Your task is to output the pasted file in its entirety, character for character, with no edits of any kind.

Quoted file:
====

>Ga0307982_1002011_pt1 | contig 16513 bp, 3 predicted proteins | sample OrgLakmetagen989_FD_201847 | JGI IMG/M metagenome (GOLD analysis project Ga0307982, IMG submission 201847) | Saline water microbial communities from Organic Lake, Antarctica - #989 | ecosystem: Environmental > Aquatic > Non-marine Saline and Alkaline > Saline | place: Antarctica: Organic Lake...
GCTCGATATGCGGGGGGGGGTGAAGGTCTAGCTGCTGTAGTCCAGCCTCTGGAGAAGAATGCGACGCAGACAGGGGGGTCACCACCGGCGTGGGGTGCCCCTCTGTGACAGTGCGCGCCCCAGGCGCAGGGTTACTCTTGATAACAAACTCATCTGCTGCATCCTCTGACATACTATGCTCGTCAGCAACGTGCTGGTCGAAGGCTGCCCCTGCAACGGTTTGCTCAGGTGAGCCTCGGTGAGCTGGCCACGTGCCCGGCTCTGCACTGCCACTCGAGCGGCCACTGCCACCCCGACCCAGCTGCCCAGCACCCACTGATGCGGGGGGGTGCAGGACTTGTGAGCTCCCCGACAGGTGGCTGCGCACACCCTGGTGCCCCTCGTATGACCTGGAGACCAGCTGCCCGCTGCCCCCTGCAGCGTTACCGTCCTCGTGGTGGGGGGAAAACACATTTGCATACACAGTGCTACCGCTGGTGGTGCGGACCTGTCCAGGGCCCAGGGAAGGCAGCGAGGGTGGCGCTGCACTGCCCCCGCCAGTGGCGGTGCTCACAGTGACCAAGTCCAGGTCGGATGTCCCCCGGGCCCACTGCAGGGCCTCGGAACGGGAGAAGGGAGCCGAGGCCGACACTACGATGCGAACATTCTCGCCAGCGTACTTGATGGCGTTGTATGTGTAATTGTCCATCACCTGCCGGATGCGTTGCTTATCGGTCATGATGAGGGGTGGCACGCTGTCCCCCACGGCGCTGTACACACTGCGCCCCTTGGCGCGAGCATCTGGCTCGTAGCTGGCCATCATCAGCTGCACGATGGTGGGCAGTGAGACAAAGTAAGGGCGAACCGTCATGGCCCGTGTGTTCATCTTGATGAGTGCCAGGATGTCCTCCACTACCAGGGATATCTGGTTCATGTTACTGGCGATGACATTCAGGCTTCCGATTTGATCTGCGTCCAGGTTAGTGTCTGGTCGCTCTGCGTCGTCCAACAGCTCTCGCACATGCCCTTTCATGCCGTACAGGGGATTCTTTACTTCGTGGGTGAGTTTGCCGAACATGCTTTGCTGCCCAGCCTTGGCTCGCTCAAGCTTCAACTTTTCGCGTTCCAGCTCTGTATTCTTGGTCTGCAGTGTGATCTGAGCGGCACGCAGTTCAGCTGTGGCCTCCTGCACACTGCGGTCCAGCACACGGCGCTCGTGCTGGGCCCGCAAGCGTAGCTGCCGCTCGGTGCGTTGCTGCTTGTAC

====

>Ga0307982_1002011_pt1 | contig 16513 bp, 3 predicted proteins | sample OrgLakmetagen989_FD_201847 | JGI IMG/M metagenome (GOLD analysis project Ga0307982, IMG submission 201847) | Saline water microbial communities from Organic Lake, Antarctica - #989 | ecosystem: Environmental > Aquatic > Non-marine Saline and Alkaline > Saline | place: Antarctica: Organic Lake...
GCTCGATATGCGGGGGGGGGTGAAGGTCTAGCTGCTGTAGTCCAGCCTCTGGAGAAGAATGCGACGCAGACAGGGGGGTCACCACCGGCGTGGGGTGCCCCTCTGTGACAGTGCGCGCCCCAGGCGCAGGGTTACTCTTGATAACAAACTCATCTGCTGCATCCTCTGACATACTATGCTCGTCAGCAACGTGCTGGTCGAAGGCTGCCCCTGCAACGGTTTGCTCAGGTGAGCCTCGGTGAGCTGGCCACGTGCCCGGCTCTGCACTGCCACTCGAGCGGCCACTGCCACCCCGACCCAGCTGCCCAGCACCCACTGATGCGGGGGGGTGCAGGACTTGTGAGCTCCCCGACAGGTGGCTGCGCACACCCTGGTGCCCCTCGTATGACCTGGAGACCAGCTGCCCGCTGCCCCCTGCAGCGTTACCGTCCTCGTGGTGGGGGGAAAACACATTTGCATACACAGTGCTACCGCTGGTGGTGCGGACCTGTCCAGGGCCCAGGGAAGGCAGCGAGGGTGGCGCTGCACTGCCCCCGCCAGTGGCGGTGCTCACAGTGACCAAGTCCAGGTCGGATGTCCCCCGGGCCCACTGCAGGGCCTCGGAACGGGAGAAGGGAGCCGAGGCCGACACTACGATGCGAACATTCTCGCCAGCGTACTTGATGGCGTTGTATGTGTAATTGTCCATCACCTGCCGGATGCGTTGCTTATCGGTCATGATGAGGGGTGGCACGCTGTCCCCCACGGCGCTGTACACACTGCGCCCCTTGGCGCGAGCATCTGGCTCGTAGCTGGCCATCATCAGCTGCACGATGGTGGGCAGTGAGACAAAGTAAGGGCGAACCGTCATGGCCCGTGTGTTCATCTTGATGAGTGCCAGGATGTCCTCCACTACCAGGGATATCTGGTTCATGTTACTGGCGATGACATTCAGGCTTCCGATTTGATCTGCGTCCAGGTTAGTGTCTGGTCGCTCTGCGTCGTCCAACAGCTCTCGCACATGCCCTTTCATGCCGTACAGGGGATTCTTTACTTCGTGGGTGAGTTTGCCGAACATGCTTTGCTGCCCAGCCTTGGCTCGCTCAAGCTTCAACTTTTCGCGTTCCAGCTCTGTATTCTTGGTCTGCAGTGTGATCTGAGCGGCACGCAGTTCAGCTGTGGCCTCCTGCACACTGCGGTCCAGCACACGGCGCTCGTGCTGGGCCCGCAAGCGTAGCTGCCGCTCGGTGCGTTGCTGCTTGTAC